Inside, the freshly texturized, cool gray walls and gray stone flooring matched the soupy, smoggy winter sky. Homey Christmas classics played at a just-right volume, despite it being early November. The young customers were comfortably spread out, peering into laptop and cell phone screens alone or in pairs, looking busy. The flat white I ordered was nothing exceptional, but it was everything I had come to hope for from espresso in Asia. It tasted just like it would in any Starbucks, anywhere in the world. And that, sadly, is exactly where I was: any Starbucks, anywhere in the world. That the brand new store was in the massive, industrial city of Suzhou was a nearly irrelevant detail, despite the tweaked menu.
Starbucks plainly states on its website that it is “creating a coffee culture in a traditional tea-drinking society.” The honesty of a statement about such contrived cultural change brings into focus the global effort that goes into drinking Starbucks in China: American branding, Italian espresso machines, Central American and African beans, Chinese baristas. It all seems like proof that globalization has won; China is Westernized. But coffee culture in China doesn’t always mean cultural homogenization.
Across the street from the new Starbucks in Suzhou, I soon discovered a spacious coffee shop called 36th Story, owned and run by a thirty-three-year-old Chinese man named Max Wang. He has a small blue rose tattooed on his forearm, a clear sign he’s part of China’s counterculture. He plays smooth jazz and
R & B, mostly in English, and offers free Wi-Fi, just like you’d find in most coffee shops around the world, but his menu has no English. This is a rarity for a coffee shop here, where English lettering carries hip cachet. The decor mixes European elegance with the classic, kitschy Chinese modern, including giant teddy bears stationed in the chairs throughout the shop.
Max estimates the popularity of coffee in China has doubled in the past five years, and import figures show his estimate could even be a bit conservative. “That’s why so many Starbucks come to China,” he tells me.
Max fell in love with coffee after seven years living in Germany. He’s amassed a collection of over 1,000 coffee cups, pots, grinders, and roasters, purchased from all over Europe. And his vision is more about passion than commerce. “I don’t want to have more shops,” he tells me. “I just want to open a coffee museum.” Here in a grimy, provincial Chinese city that doesn’t quite yet share his passion, a museum to coffee would harken back to a purer, less commercial kind of globalization.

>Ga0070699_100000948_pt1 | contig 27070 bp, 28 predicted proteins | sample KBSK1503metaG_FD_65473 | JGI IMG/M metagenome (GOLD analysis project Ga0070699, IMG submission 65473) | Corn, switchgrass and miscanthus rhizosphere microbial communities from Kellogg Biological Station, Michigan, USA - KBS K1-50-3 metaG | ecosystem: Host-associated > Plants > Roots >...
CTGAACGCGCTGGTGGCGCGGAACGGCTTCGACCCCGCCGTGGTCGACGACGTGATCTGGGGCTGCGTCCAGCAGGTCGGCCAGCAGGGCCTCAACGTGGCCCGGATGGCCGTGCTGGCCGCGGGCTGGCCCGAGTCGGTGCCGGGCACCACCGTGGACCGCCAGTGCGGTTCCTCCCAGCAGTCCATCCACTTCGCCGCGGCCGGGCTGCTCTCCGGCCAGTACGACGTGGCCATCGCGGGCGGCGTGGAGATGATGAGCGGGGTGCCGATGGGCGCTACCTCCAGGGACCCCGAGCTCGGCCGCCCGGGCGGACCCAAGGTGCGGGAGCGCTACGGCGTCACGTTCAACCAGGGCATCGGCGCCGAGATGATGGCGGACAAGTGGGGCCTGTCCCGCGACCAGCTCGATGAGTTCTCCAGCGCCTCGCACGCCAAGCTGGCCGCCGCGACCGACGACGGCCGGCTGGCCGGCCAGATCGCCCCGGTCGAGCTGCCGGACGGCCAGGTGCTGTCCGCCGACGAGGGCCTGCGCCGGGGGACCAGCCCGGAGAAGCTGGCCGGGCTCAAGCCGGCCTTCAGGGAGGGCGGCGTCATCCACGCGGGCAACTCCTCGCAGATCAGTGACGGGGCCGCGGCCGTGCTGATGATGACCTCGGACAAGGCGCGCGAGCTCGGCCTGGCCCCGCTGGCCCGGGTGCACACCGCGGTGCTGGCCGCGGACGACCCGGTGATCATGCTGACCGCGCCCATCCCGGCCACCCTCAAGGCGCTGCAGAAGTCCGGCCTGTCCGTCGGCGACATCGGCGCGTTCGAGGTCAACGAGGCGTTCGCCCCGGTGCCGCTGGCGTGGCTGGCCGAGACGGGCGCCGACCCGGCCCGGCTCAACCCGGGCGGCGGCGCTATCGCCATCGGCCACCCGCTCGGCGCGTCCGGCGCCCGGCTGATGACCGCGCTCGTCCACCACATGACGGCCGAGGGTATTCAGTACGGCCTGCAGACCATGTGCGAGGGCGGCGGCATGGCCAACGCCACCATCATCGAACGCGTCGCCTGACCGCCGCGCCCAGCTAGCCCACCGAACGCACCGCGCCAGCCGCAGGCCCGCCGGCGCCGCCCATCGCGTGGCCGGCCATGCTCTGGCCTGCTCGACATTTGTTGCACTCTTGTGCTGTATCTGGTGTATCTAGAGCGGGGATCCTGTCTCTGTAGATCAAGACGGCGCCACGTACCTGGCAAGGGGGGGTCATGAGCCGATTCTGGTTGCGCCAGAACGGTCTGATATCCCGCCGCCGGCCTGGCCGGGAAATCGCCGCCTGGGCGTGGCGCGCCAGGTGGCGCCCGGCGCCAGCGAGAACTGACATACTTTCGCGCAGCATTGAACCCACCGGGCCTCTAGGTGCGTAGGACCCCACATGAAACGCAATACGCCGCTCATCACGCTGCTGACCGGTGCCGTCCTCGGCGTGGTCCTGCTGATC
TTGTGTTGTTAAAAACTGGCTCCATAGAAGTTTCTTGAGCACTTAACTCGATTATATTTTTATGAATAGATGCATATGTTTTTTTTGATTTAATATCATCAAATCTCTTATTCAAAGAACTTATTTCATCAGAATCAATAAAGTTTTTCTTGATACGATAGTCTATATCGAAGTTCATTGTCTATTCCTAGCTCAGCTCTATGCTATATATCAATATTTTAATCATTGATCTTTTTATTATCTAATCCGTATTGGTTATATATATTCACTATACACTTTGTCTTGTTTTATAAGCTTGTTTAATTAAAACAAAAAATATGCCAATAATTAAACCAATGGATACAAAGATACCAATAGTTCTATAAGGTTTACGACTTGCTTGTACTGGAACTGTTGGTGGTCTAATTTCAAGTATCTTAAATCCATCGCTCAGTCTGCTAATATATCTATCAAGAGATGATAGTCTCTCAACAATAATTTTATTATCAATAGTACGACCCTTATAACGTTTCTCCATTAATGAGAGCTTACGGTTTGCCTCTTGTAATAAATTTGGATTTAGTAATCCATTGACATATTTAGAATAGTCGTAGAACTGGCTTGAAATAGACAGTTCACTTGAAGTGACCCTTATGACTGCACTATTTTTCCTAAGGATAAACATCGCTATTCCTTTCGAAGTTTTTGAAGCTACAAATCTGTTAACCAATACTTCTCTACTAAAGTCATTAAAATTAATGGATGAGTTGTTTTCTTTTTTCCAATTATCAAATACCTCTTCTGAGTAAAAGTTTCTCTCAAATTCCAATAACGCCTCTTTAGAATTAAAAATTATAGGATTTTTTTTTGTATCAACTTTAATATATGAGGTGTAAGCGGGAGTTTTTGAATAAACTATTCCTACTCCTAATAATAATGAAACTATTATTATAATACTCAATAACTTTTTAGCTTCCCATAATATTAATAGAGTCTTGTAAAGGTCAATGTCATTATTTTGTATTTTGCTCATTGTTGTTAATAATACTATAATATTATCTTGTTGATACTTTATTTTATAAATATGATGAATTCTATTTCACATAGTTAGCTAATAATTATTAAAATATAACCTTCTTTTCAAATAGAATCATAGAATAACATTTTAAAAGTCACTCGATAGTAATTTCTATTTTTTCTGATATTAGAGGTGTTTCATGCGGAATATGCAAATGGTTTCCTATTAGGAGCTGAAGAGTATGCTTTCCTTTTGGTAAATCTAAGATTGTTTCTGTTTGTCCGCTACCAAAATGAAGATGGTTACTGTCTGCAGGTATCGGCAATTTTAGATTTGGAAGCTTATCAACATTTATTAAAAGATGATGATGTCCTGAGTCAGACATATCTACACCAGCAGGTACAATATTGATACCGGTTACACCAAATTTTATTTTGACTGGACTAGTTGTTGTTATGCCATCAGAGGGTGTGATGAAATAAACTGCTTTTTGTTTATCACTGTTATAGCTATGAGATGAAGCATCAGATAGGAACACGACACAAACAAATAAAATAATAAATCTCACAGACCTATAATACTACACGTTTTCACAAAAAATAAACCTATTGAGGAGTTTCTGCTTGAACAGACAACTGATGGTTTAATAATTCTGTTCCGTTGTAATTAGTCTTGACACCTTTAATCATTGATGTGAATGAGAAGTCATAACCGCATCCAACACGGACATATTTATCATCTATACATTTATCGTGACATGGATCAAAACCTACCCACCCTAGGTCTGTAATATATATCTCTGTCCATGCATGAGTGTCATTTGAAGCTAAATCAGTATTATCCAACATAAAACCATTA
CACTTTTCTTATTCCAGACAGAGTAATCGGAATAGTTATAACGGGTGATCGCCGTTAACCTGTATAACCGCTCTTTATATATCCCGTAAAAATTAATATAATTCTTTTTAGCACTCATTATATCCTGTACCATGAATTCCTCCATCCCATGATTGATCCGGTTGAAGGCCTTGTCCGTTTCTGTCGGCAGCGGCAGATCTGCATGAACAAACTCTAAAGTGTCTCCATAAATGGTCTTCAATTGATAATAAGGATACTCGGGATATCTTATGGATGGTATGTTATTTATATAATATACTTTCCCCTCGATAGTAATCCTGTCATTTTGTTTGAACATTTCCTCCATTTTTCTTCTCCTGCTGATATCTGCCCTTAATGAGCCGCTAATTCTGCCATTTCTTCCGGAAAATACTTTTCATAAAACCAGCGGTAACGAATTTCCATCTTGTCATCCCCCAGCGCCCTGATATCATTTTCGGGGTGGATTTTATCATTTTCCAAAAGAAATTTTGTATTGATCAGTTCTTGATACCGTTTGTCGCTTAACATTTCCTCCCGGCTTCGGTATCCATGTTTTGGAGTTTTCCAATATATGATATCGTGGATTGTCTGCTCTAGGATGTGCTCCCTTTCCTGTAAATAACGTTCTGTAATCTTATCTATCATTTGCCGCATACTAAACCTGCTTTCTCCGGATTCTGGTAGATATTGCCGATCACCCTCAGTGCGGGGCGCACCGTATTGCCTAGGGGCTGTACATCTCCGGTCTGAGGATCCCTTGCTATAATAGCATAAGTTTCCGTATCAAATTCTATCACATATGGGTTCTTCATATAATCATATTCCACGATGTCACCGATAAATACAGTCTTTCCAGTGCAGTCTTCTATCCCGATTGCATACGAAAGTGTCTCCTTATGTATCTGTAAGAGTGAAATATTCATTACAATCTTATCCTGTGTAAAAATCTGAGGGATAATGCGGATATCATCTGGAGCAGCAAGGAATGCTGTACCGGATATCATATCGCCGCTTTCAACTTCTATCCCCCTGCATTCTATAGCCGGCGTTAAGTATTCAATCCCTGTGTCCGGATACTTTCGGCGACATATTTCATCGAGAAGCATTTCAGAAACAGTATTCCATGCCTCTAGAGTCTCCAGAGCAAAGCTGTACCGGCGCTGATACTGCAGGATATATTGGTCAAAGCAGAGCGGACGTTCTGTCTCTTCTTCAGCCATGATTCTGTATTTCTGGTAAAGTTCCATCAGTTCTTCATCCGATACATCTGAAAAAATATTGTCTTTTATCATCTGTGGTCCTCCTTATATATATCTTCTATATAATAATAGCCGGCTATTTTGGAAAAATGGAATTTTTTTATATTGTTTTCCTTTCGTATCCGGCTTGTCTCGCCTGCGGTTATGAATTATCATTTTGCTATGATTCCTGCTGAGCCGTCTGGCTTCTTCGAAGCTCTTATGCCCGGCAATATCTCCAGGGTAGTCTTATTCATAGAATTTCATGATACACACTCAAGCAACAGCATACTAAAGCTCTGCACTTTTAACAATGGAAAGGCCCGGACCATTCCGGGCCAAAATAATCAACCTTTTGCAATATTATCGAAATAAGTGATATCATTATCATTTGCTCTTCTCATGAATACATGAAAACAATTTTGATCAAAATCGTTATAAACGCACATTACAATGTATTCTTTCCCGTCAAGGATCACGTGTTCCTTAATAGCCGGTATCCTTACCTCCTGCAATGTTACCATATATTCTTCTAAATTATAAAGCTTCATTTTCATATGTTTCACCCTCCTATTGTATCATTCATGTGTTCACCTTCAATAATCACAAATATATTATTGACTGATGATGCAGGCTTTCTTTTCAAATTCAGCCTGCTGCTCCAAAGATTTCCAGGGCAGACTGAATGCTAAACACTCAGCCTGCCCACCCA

Max says the twenty recipes he’s crafted are the reason for his success. (He’s moved his shop twice now because he ran out of room at the first two, and his happy customers have followed him, despite the neighborhood competition.) While Starbucks injects typically Chinese flavors into the same drinks it sells everywhere in the world, Max concocts complex, intricately layered ones, with flavors such as blue curaçao, peach, mango, and rose, with shots of espresso, and layers of cream and sugar. His drinks are a Chinese take on coffee, not Starbucks’s take on China.
Still, he hasn’t abandoned the foundations for his market. My espresso tasted fresh and perfectly prepared—not bitter, watery, or simply fake, the way coffee in China often ends up when it finds its way to a cup.
Max is not worried about Starbucks in the least, he tells me with a quiet certainty. He even has a new sign outside, by the front door: “Starbucks is that way, Costa is the other way, Max is here. (My cups are smaller and my prices are higher.)”
But in truth, his prices are on par with the competition. The price for a drink at any of the chains, around thirty to thirty-five yuan, converts to five to six US dollars. Coffee still being viewed as an unusual, foreign beverage gives Starbucks a golden opportunity to market itself as an aspirational brand. The more expensive a cup of American-branded coffee is, the more a status symbol it becomes, and the more people want it.
Max seems to have an instinctive understanding of this concept, and what it means in his country. “It’s hard for me to explain in English,” he tells me, choosing his words carefully. “Starbucks is a machine. That machine is only good for Starbucks. But here, people are more important.”
36th Story was the first shop I found that excelled at coffee and felt authentic, both true to its surroundings and dedicated to its craft. Despite selling mostly coffee in the land of tea, Max’s shop is undeniably Chinese—an authentically local coffee shop, in a country that is only beginning to discover for itself what that means.
By creating the culture, as it claims, Starbucks is also making way for independent shops like Max’s to be successful, an economic phenomenon originally noted in the US and dubbed the Starbucks Effect. Independent coffee shops near a Starbucks make more money, not less.
With both the foreign corporate brands and the locals charging the same price for a product that tastes about the same to customers who are just developing a taste for coffee, it’s anyone’s guess what the future of coffee in China may look like, but the effects of this country’s tastes will surely be felt throughout the industry.
—Ketti Wilhelm is a freelance writer who taught English in Jinan, China.